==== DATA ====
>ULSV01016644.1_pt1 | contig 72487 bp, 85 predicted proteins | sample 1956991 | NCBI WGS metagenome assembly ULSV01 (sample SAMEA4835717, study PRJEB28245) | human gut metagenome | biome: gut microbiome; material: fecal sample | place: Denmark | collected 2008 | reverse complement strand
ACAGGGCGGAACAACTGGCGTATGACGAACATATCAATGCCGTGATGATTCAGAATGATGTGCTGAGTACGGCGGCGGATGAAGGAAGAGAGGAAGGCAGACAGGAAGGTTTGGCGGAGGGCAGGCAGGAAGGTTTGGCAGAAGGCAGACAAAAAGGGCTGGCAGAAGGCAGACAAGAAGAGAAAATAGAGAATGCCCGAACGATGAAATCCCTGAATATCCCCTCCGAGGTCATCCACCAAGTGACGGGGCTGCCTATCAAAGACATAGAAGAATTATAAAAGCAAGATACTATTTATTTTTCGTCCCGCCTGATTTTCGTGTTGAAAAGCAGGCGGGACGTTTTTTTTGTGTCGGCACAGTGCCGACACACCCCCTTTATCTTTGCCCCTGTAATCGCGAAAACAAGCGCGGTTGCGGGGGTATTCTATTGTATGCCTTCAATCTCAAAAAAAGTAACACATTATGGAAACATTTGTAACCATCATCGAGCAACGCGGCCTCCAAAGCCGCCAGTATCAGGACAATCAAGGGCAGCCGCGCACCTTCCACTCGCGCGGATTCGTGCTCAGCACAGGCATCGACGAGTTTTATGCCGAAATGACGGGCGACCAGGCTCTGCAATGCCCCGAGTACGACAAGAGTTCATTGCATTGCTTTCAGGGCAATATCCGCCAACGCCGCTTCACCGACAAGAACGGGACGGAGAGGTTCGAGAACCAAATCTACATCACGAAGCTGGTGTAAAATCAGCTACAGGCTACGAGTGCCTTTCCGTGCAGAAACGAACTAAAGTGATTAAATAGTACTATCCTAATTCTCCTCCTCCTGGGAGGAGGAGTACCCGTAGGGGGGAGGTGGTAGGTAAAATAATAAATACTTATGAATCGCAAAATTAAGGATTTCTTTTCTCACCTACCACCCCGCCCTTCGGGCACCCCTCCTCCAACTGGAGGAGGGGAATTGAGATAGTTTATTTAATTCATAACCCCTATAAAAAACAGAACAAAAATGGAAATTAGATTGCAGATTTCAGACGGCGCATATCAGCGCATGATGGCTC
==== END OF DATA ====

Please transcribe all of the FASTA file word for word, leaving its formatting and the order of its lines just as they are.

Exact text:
>ULSV01016644.1_pt1 | contig 72487 bp, 85 predicted proteins | sample 1956991 | NCBI WGS metagenome assembly ULSV01 (sample SAMEA4835717, study PRJEB28245) | human gut metagenome | biome: gut microbiome; material: fecal sample | place: Denmark | collected 2008 | reverse complement strand
ACAGGGCGGAACAACTGGCGTATGACGAACATATCAATGCCGTGATGATTCAGAATGATGTGCTGAGTACGGCGGCGGATGAAGGAAGAGAGGAAGGCAGACAGGAAGGTTTGGCGGAGGGCAGGCAGGAAGGTTTGGCAGAAGGCAGACAAAAAGGGCTGGCAGAAGGCAGACAAGAAGAGAAAATAGAGAATGCCCGAACGATGAAATCCCTGAATATCCCCTCCGAGGTCATCCACCAAGTGACGGGGCTGCCTATCAAAGACATAGAAGAATTATAAAAGCAAGATACTATTTATTTTTCGTCCCGCCTGATTTTCGTGTTGAAAAGCAGGCGGGACGTTTTTTTTGTGTCGGCACAGTGCCGACACACCCCCTTTATCTTTGCCCCTGTAATCGCGAAAACAAGCGCGGTTGCGGGGGTATTCTATTGTATGCCTTCAATCTCAAAAAAAGTAACACATTATGGAAACATTTGTAACCATCATCGAGCAACGCGGCCTCCAAAGCCGCCAGTATCAGGACAATCAAGGGCAGCCGCGCACCTTCCACTCGCGCGGATTCGTGCTCAGCACAGGCATCGACGAGTTTTATGCCGAAATGACGGGCGACCAGGCTCTGCAATGCCCCGAGTACGACAAGAGTTCATTGCATTGCTTTCAGGGCAATATCCGCCAACGCCGCTTCACCGACAAGAACGGGACGGAGAGGTTCGAGAACCAAATCTACATCACGAAGCTGGTGTAAAATCAGCTACAGGCTACGAGTGCCTTTCCGTGCAGAAACGAACTAAAGTGATTAAATAGTACTATCCTAATTCTCCTCCTCCTGGGAGGAGGAGTACCCGTAGGGGGGAGGTGGTAGGTAAAATAATAAATACTTATGAATCGCAAAATTAAGGATTTCTTTTCTCACCTACCACCCCGCCCTTCGGGCACCCCTCCTCCAACTGGAGGAGGGGAATTGAGATAGTTTATTTAATTCATAACCCCTATAAAAAACAGAACAAAAATGGAAATTAGATTGCAGATTTCAGACGGCGCATATCAGCGCATGATGGCTC